It has been just two months since 1 October shook Las Vegas to its core. Some 20,000 attendees of the Route 91 concert witnessed the horrifying slaughter of 58 innocent people and the wounding of hundreds more. For each of those victims, for each of those concert-goers, there are friends and family members whose hearts were forever changed by grief and worry. There were also hundreds of staffers at the event. Performers. Vendors. Each of them has friends and family members, too. There were employees of the hotel. Parking personnel. Traffic workers. And, of course, there were first-responders and medical professionals who worked fervently to save people’s lives. It is almost impossible to count how many were directly traumatized by the 1 October shooting.
It is even more difficult to calculate how many people were emotionally affected by the most deadly mass shooting in American history. I don’t know anyone in Las Vegas who didn’t feel the pain of losing members of our community. I don’t know anyone in Las Vegas who doesn’t feel a tremendous sense of heartbreak over knowing that people are grieving, that we are vulnerable, and that our community will never quite be the same.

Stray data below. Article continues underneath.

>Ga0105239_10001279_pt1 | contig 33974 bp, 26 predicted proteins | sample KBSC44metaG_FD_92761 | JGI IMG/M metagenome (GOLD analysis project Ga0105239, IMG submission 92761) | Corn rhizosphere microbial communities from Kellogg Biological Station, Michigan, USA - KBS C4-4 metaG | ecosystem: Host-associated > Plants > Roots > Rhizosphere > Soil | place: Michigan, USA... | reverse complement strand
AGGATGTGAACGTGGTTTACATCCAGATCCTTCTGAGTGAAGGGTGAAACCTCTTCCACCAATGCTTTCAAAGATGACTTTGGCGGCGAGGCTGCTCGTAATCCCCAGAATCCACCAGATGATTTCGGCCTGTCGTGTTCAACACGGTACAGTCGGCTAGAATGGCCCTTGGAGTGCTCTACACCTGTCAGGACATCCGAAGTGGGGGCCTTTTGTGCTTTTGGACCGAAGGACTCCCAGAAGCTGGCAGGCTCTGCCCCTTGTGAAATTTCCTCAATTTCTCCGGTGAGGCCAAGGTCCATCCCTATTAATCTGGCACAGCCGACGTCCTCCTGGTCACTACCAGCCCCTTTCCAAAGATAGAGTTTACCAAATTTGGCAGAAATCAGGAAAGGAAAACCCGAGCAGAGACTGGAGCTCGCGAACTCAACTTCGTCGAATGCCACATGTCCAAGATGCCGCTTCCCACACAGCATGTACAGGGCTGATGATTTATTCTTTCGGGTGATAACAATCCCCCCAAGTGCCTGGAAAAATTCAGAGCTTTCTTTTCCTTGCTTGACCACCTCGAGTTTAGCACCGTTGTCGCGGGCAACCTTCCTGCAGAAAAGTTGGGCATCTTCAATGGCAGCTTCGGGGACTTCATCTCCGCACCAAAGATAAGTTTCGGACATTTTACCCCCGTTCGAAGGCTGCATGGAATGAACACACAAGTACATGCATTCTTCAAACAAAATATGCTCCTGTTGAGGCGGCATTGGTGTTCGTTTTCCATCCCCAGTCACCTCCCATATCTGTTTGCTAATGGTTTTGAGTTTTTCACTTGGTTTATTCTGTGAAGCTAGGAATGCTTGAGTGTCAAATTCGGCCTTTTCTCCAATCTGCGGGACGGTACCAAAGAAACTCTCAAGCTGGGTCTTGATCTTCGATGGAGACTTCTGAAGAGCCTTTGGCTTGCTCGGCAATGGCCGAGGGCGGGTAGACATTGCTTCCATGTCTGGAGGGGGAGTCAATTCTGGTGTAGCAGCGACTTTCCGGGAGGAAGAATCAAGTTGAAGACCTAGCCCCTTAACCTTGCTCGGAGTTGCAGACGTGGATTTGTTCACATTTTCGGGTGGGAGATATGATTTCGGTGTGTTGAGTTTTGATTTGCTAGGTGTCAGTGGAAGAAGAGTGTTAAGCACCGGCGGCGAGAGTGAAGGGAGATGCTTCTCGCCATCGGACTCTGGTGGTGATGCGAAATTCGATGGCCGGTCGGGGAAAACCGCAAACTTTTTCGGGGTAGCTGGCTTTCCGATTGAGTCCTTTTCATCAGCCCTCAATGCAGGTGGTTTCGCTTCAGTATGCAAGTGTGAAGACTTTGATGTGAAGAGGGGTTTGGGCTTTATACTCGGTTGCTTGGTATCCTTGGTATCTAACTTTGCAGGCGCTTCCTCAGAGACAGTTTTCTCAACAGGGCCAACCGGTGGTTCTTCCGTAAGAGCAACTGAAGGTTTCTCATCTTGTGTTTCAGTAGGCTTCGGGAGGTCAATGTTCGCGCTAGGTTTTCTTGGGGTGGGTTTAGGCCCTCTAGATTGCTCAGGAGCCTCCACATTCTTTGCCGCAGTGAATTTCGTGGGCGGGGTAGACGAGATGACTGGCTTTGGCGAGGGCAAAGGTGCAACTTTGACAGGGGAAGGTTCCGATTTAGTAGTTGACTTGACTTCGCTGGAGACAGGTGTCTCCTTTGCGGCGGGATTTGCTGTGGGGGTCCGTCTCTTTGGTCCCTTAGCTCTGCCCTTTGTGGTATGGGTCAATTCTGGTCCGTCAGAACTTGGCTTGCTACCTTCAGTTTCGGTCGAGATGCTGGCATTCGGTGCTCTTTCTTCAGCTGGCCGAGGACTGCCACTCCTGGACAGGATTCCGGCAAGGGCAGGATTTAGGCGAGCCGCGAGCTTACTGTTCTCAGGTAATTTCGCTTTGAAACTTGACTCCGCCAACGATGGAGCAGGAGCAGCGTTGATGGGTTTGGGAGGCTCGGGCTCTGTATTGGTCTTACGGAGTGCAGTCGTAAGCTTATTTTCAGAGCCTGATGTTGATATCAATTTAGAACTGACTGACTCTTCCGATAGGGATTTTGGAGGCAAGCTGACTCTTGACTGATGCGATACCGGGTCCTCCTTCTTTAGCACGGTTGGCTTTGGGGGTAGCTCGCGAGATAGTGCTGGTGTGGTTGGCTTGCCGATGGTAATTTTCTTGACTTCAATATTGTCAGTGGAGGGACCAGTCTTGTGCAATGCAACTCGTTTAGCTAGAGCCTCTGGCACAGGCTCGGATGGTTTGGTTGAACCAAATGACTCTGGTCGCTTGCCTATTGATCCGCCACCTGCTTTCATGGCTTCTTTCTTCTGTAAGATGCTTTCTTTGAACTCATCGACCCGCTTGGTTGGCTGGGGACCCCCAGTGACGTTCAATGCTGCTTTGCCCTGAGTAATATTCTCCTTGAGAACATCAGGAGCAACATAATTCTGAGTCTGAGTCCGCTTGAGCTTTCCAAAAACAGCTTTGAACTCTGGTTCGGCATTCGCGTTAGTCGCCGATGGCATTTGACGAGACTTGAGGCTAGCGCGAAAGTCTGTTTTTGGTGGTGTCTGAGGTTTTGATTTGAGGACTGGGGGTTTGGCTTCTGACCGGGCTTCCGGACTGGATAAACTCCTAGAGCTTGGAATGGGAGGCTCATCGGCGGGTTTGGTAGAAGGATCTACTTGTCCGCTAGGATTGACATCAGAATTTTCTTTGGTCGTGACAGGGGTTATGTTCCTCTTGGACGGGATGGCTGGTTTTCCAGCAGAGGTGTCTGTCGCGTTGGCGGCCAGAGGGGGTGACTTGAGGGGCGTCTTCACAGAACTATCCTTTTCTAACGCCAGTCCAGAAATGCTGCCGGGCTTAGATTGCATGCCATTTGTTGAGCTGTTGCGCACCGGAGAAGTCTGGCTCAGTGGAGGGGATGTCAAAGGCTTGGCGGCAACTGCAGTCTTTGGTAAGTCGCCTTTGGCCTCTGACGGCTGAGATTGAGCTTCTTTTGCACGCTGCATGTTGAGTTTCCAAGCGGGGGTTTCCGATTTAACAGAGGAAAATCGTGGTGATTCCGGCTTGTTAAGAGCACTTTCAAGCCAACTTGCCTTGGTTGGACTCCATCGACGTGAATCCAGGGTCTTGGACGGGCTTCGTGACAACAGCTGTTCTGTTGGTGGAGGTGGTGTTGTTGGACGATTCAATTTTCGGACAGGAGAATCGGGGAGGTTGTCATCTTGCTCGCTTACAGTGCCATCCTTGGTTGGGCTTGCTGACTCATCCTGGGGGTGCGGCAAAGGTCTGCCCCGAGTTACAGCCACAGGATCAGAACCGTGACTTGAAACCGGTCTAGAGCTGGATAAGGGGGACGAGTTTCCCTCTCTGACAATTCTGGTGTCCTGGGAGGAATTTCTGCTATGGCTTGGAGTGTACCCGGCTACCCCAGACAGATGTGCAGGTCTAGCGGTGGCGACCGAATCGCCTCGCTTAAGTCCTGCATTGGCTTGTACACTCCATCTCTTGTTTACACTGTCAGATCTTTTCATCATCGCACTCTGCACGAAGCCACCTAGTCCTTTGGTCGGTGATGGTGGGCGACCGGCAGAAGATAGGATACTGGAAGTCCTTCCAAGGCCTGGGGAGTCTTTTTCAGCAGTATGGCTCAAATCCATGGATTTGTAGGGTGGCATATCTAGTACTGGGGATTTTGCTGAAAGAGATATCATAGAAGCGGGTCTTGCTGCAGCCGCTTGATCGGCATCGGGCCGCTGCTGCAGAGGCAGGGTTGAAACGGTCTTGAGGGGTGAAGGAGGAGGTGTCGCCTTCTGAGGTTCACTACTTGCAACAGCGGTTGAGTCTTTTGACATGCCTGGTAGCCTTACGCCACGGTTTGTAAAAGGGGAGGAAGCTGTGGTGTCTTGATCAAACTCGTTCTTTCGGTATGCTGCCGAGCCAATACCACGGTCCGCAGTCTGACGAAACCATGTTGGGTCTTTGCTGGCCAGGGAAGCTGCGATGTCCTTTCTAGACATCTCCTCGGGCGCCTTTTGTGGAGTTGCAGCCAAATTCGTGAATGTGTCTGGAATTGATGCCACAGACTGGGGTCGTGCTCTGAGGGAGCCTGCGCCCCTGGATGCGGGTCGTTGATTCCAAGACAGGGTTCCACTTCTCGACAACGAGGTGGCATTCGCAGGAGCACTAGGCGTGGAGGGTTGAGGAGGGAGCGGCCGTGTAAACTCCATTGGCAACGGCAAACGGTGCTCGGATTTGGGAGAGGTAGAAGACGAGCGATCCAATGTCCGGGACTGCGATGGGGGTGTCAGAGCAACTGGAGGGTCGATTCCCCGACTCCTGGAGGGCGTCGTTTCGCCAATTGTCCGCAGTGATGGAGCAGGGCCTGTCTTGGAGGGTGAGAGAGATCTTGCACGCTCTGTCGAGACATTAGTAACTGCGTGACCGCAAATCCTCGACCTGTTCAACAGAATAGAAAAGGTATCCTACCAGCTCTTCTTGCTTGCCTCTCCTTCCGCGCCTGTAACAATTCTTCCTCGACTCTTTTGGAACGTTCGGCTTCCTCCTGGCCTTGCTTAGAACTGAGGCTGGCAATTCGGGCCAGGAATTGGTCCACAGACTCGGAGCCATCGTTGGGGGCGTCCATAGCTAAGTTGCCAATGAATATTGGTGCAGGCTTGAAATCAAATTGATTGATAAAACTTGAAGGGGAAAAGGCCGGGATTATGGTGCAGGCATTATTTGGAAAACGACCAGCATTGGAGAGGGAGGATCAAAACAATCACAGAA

When tragedies occur, our wellness is affected. That has an impact on our personal and professional lives. It is not uncommon for those who have experienced trauma to have difficulty dealing with day-to-day responsibilities and activities when they are struggling to process horrible events that have taken place. Employers and organizations have an opportunity to help.
As The Balance points out in their article, 11 Tips for Your Workplace Response to Tragedy, “A national tragedy or a personal tragedy has a huge impact at work. And, organizations can help people successfully weather the tragedy. They can ease the passage people experience during a tragedy. They can help people deal with the helplessness and grief they experience. They can provide a support system to help prop people up during grief.”
In fact, employers and organizations may hold the key to helping people cope with events such as 1 October in a responsible and effective way. As The Balance indicates, providing a forum for discussion is critical. It’s also important to provide support and understanding as people process in very different ways. You can read the entire article here.
The Center for Relational Health LV provides professional workshops, called Wellness in Uncertain Times, to help employees and colleagues in the aftermath of tragic events.
If you would like more information, please contact CRH-LV today.